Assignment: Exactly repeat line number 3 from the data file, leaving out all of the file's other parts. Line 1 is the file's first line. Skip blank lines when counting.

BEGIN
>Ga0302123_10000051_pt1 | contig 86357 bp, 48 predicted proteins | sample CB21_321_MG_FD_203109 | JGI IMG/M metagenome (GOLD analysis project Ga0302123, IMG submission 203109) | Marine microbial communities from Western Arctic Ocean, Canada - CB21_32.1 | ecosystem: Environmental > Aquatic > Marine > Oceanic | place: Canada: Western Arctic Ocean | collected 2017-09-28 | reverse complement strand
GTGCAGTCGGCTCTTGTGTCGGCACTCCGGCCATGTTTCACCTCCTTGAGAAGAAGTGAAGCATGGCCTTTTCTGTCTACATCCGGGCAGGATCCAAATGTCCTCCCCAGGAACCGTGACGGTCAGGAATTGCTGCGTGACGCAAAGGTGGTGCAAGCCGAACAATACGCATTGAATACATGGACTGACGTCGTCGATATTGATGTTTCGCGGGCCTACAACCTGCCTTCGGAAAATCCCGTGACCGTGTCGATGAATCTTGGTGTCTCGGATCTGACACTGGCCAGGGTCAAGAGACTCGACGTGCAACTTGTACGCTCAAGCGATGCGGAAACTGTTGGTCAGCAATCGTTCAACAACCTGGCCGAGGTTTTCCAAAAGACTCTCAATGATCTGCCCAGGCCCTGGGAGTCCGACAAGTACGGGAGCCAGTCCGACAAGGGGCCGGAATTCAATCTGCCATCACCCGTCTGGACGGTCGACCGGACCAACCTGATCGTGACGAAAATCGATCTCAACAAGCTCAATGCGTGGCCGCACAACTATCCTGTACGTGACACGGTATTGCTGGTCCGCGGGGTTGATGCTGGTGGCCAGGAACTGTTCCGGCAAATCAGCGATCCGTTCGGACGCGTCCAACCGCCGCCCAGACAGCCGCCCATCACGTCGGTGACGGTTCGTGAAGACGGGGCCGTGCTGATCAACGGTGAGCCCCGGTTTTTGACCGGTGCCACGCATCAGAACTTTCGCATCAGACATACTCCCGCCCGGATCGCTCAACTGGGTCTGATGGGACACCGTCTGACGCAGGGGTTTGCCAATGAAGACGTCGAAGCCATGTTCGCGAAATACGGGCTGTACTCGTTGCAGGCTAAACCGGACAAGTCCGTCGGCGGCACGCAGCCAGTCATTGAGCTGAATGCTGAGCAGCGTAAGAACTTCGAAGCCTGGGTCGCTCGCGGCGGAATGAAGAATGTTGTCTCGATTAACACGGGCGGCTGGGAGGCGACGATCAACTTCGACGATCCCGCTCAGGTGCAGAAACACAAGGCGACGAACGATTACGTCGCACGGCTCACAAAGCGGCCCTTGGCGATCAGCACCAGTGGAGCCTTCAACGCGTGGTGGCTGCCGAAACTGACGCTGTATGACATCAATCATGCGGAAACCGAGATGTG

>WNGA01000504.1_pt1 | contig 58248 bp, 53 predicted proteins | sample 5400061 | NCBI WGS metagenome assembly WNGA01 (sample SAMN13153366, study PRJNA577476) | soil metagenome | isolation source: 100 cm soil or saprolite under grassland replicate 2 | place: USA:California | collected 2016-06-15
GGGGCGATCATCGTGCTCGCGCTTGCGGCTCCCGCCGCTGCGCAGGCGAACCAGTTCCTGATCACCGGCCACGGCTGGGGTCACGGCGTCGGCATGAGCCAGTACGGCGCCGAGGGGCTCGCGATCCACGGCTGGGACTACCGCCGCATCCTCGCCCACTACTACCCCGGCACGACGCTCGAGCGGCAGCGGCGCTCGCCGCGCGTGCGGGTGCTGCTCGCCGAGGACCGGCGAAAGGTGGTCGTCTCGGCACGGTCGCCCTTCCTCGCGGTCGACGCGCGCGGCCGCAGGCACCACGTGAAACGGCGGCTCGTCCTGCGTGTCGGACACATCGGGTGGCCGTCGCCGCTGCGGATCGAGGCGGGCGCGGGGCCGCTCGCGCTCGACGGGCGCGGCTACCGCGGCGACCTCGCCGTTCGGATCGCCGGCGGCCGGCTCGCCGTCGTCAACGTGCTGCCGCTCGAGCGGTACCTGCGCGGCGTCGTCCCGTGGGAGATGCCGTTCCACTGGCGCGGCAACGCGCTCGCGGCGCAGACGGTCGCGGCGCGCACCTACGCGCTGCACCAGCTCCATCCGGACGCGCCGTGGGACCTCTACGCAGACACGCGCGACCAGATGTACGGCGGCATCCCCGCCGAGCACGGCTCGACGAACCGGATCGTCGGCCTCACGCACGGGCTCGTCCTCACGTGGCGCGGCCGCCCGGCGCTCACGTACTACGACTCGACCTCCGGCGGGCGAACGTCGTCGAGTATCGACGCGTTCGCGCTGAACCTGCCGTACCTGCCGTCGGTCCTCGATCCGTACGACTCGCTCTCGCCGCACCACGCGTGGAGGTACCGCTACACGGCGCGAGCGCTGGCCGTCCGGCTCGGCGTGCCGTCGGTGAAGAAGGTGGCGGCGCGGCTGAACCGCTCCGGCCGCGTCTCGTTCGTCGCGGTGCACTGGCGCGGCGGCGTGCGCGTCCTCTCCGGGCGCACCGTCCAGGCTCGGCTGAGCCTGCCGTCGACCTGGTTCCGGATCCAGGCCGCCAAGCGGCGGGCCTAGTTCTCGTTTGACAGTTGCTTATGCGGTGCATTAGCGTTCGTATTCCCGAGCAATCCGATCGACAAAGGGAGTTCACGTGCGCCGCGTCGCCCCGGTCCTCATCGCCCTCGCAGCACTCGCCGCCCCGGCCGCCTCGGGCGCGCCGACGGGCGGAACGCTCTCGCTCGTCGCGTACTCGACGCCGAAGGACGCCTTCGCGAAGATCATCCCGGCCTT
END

>WNGA01000504.1_pt1 | contig 58248 bp, 53 predicted proteins | sample 5400061 | NCBI WGS metagenome assembly WNGA01 (sample SAMN13153366, study PRJNA577476) | soil metagenome | isolation source: 100 cm soil or saprolite under grassland replicate 2 | place: USA:California | collected 2016-06-15